There’s a thing in my family, particularly among the women, where when something’s wrong we purse our lips and say, “I’m fine.”

The more convincingly you say it, the angrier you are. It's a marvelous trap: if people take you at your word, they're being insensitive; if they don't, they're not listening.

I'm aware of springing this trap on my husband, but I do it anyway. Sometimes, for emphasis, I follow it up by angrily washing dishes or make slides for presentations I may or may not ever give.

This is the thing with marriage, and with relationships in general: it's not like you don't know what you're doing. It's that you're stubborn, or blinded by emotion, or you're trying to even out the constantly shifting power dynamic. You know exactly what you're doing, and you do it anyway. As Pat Benatar so aptly put it, love is a battlefield. Grab your put it, love is a battlefield.

It's not like we never saw this coming. In fact, earlier this year, T and I dubbed 2013-2014 the "YOTT" (pronounced, with a hint of irony, "yacht")—Year of Trial and Tribulation. In August, we moved out of our house in Santa Fe, got married in Taos, and pointed the moving truck toward Northern California, all in the same weekend.

That was hard, but it was just the beginning. Having rented our apartment sight unseen, we had no idea how small it would be. (We sleep in the closet. I'm not kidding.) Because rental prices in San Francisco are insane, we live in the Tenderloin, a neighborhood famous for crack addiction and homelessness. Yesterday, while walking the dog, I saw a person sleeping with his arm curled around a pile of used hypodermic needles; other times, I've stepped over used condoms and human feces. Sometimes we joke that you can mute The Walking Dead and hear the same sounds coming from the street below. Jobs and friends are hard to come by, and we both miss the life we'd built for ourselves back in Santa Fe. Moving to a new city further complicates that—since we're both just building our new lives, we don't have the same support networks that we did before, so we end up relying more on each other at the exact point when both of us are a little less able to support each other.

As a friend put it to me recently, "How do I complain to my husband about my husband?"

According to an Australian study, people in their first year of marriage are the least happy. Their happiness improves after the first year, then continues to grow: the happiest couples have been married 40 years or longer.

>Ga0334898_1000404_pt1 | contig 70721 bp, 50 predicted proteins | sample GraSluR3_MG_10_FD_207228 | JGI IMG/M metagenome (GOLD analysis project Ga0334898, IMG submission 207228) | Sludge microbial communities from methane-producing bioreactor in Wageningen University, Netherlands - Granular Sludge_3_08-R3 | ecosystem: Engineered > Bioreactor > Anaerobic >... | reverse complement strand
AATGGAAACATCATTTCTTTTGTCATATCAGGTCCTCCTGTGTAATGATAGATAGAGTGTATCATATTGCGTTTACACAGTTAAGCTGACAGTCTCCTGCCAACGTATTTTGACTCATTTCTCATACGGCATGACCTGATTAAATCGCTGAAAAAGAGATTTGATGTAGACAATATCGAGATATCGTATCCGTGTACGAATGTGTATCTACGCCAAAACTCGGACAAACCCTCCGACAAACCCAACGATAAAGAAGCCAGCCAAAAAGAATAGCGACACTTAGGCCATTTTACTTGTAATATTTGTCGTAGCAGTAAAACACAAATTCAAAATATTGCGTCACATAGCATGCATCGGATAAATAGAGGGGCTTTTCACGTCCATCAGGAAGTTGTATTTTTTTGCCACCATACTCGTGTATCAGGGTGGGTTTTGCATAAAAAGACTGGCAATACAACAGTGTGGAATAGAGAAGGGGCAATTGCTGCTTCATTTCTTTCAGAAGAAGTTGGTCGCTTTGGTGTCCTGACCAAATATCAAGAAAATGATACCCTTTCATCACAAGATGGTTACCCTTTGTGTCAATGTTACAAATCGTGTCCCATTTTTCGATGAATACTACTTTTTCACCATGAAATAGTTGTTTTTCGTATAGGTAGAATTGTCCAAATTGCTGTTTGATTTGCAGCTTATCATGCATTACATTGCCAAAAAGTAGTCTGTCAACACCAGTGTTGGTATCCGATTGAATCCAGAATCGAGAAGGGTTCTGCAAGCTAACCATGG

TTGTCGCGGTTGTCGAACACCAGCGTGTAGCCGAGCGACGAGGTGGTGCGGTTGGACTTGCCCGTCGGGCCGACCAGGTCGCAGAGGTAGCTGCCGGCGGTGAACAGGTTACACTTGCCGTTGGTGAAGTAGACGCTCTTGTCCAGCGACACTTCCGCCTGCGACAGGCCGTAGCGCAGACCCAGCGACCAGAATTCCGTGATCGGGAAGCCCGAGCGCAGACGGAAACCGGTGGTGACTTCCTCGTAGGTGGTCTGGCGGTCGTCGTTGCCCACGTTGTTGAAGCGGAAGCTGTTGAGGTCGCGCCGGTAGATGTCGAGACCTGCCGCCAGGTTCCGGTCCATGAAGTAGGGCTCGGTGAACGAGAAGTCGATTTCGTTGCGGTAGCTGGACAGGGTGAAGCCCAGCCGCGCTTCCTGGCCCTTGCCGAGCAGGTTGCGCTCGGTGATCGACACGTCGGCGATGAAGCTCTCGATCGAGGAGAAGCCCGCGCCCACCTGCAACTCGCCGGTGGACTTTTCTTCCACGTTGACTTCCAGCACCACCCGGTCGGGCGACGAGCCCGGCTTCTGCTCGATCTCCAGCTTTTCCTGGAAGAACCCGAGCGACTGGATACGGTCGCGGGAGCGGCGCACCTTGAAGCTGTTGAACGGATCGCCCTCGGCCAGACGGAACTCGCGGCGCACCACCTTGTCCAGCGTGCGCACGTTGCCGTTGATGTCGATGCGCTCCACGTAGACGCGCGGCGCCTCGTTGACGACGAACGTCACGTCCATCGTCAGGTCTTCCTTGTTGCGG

This is validating: things are supposed to be hard. It gets better. Surprisingly, though, it's about money.

"The survey found the lower well being in the first year of marriage was linked to lower levels of satisfaction with a standard of living," The Australian reported in December 2012. According to the same article, joining your incomes doesn't quite offset the sudden reality of how much it actually costs to be grown-ups: owning a home, having children, etc. Nowhere does this seem more applicable than in San Francisco, city of skyrocketing rents and tech industry income imbalance.

But for all our self-awareness and understanding of the externalities at work, sometimes things are just hard. The other night, we had a sort of meta-fight about the extent to which we each felt it was appropriate to talk about our respective professional and personal challenges. And then T said something like, “What if we just decide not to fight about this right now?” And somehow, everything was fine—actually fine, not fake-fine. Maybe we just needed to recognize that we had a choice.

As a friend recently advised, we marriage freshmen have to cut ourselves some slack. (I think that's especially true for those of us whose marriage coincides with another huge life change.)

Some things will just be hard, and maybe the best (albeit most difficult) thing we can do is, instead of trying to fix them or pretend we're fine, to just let life be hard. But I'm going to be really, really happy when the only yacht we talk about is actually spelled correctly.

Alexa Schirtzinger is SFR's former editor and a current John S Knight journalism fellow at Stanford University. Keep up with her at